In Norway, the city of Stavanger is on a mission to improve its citizens’ health and quality of life with new green spaces. The most ambitious plan revolves around a new park on the Stavanger seafront but the workplan also includes the redesign of a public park and schoolyard.
The city’s inspiration has come foremost from Alnarp rehabilitation garden, a unique Swedish garden dating back to the 1980s. It was established by the Swedish University of Agricultural Sciences to improve mental and physical health through holistic design. The city is working with the NORDGREEN project to understand how the methods and frameworks used in Alnarp garden serve the health and well-being of its users, and how this knowledge can be transferred to the projects in Stavanger.
“We chose three development projects which let us scale up the ideas from the rehabilitation garden, specifically create comfortable and well-designed environments that use the existing qualities as a starting point and attract investments,” says landscape architect Martina Andersson from the city of Stavanger.
Stavanger is also working together with researchers in the NORDGREEN project to stress test and compare an evidence-based framework tool with its design methods. The evidence-based design will help the city to create spaces that serve the needs of both people and nature.
“We will further develop the design tool to help cities in their green space planning, based on different frameworks of green space and health analysis. We will also develop a handbook for practitioners on health and green space planning in Nordic cities”, says researcher Anna Bengtsson, Swedish University of Agricultural Sciences and part of the NORDGREEN project.
Three green space projects with many demands
Creating green spaces is surprisingly complex. As Andersson summarises, “Thorough research is important because we need good arguments to acquire green areas that are large enough. For example, the space currently reserved for schoolyards may be much smaller than what is generally recommended for a healthy school environment, which is, for example, the case in our project at St. Svithun High School.”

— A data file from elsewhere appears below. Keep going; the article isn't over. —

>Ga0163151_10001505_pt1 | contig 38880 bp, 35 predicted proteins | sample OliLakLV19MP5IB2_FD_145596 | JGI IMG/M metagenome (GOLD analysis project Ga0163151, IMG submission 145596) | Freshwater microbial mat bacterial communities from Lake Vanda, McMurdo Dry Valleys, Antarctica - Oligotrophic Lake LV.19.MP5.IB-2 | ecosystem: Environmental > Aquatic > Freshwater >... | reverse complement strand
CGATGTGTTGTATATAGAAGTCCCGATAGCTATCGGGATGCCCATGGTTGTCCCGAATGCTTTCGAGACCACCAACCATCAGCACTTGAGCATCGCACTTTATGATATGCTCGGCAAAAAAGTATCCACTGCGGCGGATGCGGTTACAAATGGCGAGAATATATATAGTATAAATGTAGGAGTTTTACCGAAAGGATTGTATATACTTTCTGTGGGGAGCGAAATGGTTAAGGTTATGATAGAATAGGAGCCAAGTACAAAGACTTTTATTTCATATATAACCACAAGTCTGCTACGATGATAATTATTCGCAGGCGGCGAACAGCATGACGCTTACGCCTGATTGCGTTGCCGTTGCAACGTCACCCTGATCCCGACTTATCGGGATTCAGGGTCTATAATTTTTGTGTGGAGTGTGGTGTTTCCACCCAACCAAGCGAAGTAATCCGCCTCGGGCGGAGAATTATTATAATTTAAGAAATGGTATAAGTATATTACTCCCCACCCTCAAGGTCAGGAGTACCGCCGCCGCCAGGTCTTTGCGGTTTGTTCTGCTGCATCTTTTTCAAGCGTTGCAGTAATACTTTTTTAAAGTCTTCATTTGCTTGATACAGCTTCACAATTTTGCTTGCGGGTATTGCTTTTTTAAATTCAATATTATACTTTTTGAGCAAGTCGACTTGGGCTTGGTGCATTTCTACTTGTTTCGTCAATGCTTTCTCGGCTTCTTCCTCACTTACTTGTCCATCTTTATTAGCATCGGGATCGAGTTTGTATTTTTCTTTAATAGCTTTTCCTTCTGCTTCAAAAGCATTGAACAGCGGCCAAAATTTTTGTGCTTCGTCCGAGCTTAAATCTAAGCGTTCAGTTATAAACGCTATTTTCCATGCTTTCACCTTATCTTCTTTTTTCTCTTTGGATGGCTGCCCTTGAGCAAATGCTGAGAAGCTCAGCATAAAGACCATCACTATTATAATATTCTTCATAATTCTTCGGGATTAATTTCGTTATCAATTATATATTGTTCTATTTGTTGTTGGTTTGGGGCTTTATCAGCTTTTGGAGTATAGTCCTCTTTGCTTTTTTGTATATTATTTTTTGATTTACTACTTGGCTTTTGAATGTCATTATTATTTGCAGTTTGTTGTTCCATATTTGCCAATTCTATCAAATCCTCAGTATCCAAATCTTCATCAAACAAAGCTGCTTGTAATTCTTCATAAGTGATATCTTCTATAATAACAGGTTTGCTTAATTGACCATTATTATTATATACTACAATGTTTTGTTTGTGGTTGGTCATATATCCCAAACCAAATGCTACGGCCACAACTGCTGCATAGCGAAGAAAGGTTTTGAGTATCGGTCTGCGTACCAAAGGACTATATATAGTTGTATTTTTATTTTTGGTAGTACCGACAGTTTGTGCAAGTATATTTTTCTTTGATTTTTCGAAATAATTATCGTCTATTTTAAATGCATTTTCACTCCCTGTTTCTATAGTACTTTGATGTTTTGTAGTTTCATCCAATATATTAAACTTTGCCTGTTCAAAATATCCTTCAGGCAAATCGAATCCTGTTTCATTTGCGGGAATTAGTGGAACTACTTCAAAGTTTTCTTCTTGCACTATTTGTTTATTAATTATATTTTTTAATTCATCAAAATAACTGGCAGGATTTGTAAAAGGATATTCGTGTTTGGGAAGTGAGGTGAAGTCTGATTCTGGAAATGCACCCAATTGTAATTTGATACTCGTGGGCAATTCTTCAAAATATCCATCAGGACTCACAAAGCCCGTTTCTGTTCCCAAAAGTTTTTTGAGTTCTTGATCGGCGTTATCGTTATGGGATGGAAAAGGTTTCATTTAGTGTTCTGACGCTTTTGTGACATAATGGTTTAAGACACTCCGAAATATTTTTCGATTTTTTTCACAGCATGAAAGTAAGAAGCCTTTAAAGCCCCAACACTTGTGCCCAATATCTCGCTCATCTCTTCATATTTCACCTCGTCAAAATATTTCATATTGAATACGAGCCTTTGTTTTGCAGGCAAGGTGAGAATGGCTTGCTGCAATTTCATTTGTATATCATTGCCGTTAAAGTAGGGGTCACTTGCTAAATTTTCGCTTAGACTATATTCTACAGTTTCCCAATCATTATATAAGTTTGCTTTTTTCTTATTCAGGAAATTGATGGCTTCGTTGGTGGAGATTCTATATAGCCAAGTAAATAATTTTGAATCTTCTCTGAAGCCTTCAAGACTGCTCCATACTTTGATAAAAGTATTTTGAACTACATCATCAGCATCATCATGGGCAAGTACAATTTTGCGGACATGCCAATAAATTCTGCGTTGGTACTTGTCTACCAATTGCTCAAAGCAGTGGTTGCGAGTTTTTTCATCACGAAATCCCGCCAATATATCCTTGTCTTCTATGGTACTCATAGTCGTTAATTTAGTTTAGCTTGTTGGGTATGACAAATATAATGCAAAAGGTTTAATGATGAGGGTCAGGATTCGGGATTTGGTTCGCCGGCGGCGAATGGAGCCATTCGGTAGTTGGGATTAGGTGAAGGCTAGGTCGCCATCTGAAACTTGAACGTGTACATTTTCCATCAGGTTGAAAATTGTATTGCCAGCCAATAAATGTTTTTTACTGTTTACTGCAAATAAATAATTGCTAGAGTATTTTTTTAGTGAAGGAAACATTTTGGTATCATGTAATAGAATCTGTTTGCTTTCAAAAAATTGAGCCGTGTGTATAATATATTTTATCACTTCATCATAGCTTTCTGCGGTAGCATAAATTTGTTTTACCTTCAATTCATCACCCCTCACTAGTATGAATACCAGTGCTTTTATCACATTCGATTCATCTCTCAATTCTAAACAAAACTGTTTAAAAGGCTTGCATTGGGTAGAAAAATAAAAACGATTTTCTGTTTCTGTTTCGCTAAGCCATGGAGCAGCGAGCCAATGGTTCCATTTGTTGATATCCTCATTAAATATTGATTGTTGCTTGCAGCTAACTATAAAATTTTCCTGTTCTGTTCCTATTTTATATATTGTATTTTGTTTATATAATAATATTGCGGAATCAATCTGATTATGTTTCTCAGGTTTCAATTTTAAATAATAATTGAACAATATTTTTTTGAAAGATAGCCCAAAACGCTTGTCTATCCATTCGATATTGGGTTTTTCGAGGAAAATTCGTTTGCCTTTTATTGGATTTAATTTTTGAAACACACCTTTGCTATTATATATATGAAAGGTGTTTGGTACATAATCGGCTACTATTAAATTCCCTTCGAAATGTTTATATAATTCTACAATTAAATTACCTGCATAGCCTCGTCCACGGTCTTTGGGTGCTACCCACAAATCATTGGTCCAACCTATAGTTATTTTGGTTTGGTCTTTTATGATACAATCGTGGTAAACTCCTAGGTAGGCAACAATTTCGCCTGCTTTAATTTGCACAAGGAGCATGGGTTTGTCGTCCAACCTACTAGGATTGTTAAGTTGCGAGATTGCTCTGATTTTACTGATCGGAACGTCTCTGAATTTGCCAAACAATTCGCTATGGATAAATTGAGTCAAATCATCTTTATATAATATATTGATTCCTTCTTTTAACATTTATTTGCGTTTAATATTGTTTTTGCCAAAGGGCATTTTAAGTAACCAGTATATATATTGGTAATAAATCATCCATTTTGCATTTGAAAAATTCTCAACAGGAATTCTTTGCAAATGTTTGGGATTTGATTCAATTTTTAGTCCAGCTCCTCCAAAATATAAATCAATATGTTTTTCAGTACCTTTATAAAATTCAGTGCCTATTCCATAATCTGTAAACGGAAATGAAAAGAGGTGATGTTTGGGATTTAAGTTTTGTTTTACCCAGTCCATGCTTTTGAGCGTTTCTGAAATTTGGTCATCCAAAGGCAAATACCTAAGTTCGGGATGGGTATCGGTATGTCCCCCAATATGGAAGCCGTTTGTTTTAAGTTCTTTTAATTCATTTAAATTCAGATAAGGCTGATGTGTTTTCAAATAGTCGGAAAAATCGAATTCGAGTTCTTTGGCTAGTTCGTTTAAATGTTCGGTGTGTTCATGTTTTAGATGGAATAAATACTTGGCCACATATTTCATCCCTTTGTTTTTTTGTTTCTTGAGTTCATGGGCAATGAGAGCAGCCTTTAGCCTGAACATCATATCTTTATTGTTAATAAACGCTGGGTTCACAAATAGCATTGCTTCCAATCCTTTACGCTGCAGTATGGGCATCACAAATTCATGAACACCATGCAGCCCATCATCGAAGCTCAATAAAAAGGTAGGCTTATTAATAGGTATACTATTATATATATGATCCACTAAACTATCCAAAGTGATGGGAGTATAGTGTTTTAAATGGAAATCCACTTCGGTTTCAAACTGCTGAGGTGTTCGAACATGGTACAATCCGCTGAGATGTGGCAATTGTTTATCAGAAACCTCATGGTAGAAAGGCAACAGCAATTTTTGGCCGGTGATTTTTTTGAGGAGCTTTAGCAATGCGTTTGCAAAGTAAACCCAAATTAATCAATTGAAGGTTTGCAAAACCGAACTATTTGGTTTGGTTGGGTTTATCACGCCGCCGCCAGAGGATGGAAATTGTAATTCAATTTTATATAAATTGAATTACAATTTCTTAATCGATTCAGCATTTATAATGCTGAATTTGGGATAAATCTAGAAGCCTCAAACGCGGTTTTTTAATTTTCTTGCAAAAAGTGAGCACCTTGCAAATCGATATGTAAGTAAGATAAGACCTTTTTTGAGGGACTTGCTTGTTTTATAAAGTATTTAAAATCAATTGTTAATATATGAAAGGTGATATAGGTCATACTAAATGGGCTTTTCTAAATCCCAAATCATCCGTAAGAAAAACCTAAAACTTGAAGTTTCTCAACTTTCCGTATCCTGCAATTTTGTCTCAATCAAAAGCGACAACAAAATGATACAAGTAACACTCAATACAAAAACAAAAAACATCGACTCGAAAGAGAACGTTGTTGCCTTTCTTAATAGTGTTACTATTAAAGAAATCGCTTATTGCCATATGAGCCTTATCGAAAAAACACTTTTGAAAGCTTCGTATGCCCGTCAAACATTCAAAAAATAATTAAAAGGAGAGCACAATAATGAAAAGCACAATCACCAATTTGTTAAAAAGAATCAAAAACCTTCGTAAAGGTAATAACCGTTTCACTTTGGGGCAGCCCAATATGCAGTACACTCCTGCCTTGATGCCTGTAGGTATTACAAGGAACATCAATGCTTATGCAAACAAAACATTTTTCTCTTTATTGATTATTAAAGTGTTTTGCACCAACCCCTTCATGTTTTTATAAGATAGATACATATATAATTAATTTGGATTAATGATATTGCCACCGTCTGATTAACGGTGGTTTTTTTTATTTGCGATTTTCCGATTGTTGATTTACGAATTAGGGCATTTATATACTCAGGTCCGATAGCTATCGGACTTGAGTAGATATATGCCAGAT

The second project Stavanger is piloting is the rehabilitation of the central park called Byparken. “The density and complexity of the green area surrounding a lake require a lot of careful planning,” explains Andersson. “The project also needs to consider its historical environment, multiple functionalities, and the care of old trees and wildlife”, she continues.
The third project is in an early planning phase, but the aim is to build a completely new park on the Stavanger seafront, in the Hillevåg area. In the past, Hillevåg’s seafront served an industrial purpose, specifically as a port for the oil and fishing industries. A large part of the area has been inaccessible for decades, but it was recently cleaned and opened for use. The area holds potential but the citizen surveys and studies indicate the need for improved liveability standards. Surveys also show that young residents in the area may not even be aware of the seafront presence. Meanwhile, the industrial and ruff characteristics are something that they value and wish to preserve. Nonetheless, there is an essential need to ‘green the grey’ with new parks and meeting places.
“This area could be turned into a popular, inclusive and recreative spot that serves a large group of citizens by developing both existing environmental and social qualities and challenges, as well as capturing the industrial and maritime identity,” Andersson believes.
But before work can begin, large investments are required from the municipality. Swimming and water-related activities have been requested from both the citizens and politicians; however, the implementation will not be easy. A large amount of pollution in the maritime area-both on land and the seabed-and a heavily charged water pipe system, causing leakages into the fjord, create a true challenge for future recreational usage.
The municipality needs a complete picture of the status quo and potential of the seafront in order to get the investments required to acquire the property. “This is one of the reasons why we measure and estimate the positive effects the park may have on liveability and health of the citizens already in the early stages,” Andersson explains.
The NORDGREEN project creates tools that support the case cities Stavanger (Norway), Espoo and Ii (Finland), Täby and Vilhelmina (Sweden), and Aarhus (Denmark) in including access to green areas in their city planning processes.
“We have good results from working with Espoo and Vilhelmina where citizen participation gave valuable insights to city planners”, Bengtsson states and continues: “What we see now in our research going forward is that the design tool needs to be flexible since each development project is unique and there is no ‘one size fits all’ type of solution.”
The NORDGREEN project is led by Nordregio and funded by NordForsk programme Sustainable Urban Development and Smart Cities. The project will run from January 2020 until December 2023.